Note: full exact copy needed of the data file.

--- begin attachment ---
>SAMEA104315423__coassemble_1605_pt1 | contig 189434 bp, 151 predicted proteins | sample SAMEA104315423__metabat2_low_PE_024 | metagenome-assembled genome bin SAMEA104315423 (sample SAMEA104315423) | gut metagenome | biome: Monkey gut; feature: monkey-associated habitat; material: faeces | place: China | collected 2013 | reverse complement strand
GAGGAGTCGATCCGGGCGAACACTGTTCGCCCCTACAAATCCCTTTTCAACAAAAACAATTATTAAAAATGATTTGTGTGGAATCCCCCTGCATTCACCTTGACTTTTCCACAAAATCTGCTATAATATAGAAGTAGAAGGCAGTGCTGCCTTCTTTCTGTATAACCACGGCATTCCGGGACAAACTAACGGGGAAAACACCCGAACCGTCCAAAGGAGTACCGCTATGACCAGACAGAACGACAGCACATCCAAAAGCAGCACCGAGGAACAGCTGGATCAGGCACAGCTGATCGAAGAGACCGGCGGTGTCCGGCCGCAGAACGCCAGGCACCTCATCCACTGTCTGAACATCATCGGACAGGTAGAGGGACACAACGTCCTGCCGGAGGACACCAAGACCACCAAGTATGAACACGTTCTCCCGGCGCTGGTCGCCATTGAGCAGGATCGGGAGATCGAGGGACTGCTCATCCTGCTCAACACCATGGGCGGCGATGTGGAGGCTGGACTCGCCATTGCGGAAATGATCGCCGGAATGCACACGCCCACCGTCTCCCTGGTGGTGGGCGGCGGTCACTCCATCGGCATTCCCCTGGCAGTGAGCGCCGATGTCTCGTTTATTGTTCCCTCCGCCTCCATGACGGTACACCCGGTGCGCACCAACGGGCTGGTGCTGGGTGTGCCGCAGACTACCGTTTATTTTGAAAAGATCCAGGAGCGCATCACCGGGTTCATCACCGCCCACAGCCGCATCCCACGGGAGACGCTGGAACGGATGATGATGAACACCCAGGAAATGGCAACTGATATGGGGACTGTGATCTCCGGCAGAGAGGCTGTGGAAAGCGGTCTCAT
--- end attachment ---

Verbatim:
>SAMEA104315423__coassemble_1605_pt1 | contig 189434 bp, 151 predicted proteins | sample SAMEA104315423__metabat2_low_PE_024 | metagenome-assembled genome bin SAMEA104315423 (sample SAMEA104315423) | gut metagenome | biome: Monkey gut; feature: monkey-associated habitat; material: faeces | place: China | collected 2013 | reverse complement strand
GAGGAGTCGATCCGGGCGAACACTGTTCGCCCCTACAAATCCCTTTTCAACAAAAACAATTATTAAAAATGATTTGTGTGGAATCCCCCTGCATTCACCTTGACTTTTCCACAAAATCTGCTATAATATAGAAGTAGAAGGCAGTGCTGCCTTCTTTCTGTATAACCACGGCATTCCGGGACAAACTAACGGGGAAAACACCCGAACCGTCCAAAGGAGTACCGCTATGACCAGACAGAACGACAGCACATCCAAAAGCAGCACCGAGGAACAGCTGGATCAGGCACAGCTGATCGAAGAGACCGGCGGTGTCCGGCCGCAGAACGCCAGGCACCTCATCCACTGTCTGAACATCATCGGACAGGTAGAGGGACACAACGTCCTGCCGGAGGACACCAAGACCACCAAGTATGAACACGTTCTCCCGGCGCTGGTCGCCATTGAGCAGGATCGGGAGATCGAGGGACTGCTCATCCTGCTCAACACCATGGGCGGCGATGTGGAGGCTGGACTCGCCATTGCGGAAATGATCGCCGGAATGCACACGCCCACCGTCTCCCTGGTGGTGGGCGGCGGTCACTCCATCGGCATTCCCCTGGCAGTGAGCGCCGATGTCTCGTTTATTGTTCCCTCCGCCTCCATGACGGTACACCCGGTGCGCACCAACGGGCTGGTGCTGGGTGTGCCGCAGACTACCGTTTATTTTGAAAAGATCCAGGAGCGCATCACCGGGTTCATCACCGCCCACAGCCGCATCCCACGGGAGACGCTGGAACGGATGATGATGAACACCCAGGAAATGGCAACTGATATGGGGACTGTGATCTCCGGCAGAGAGGCTGTGGAAAGCGGTCTCAT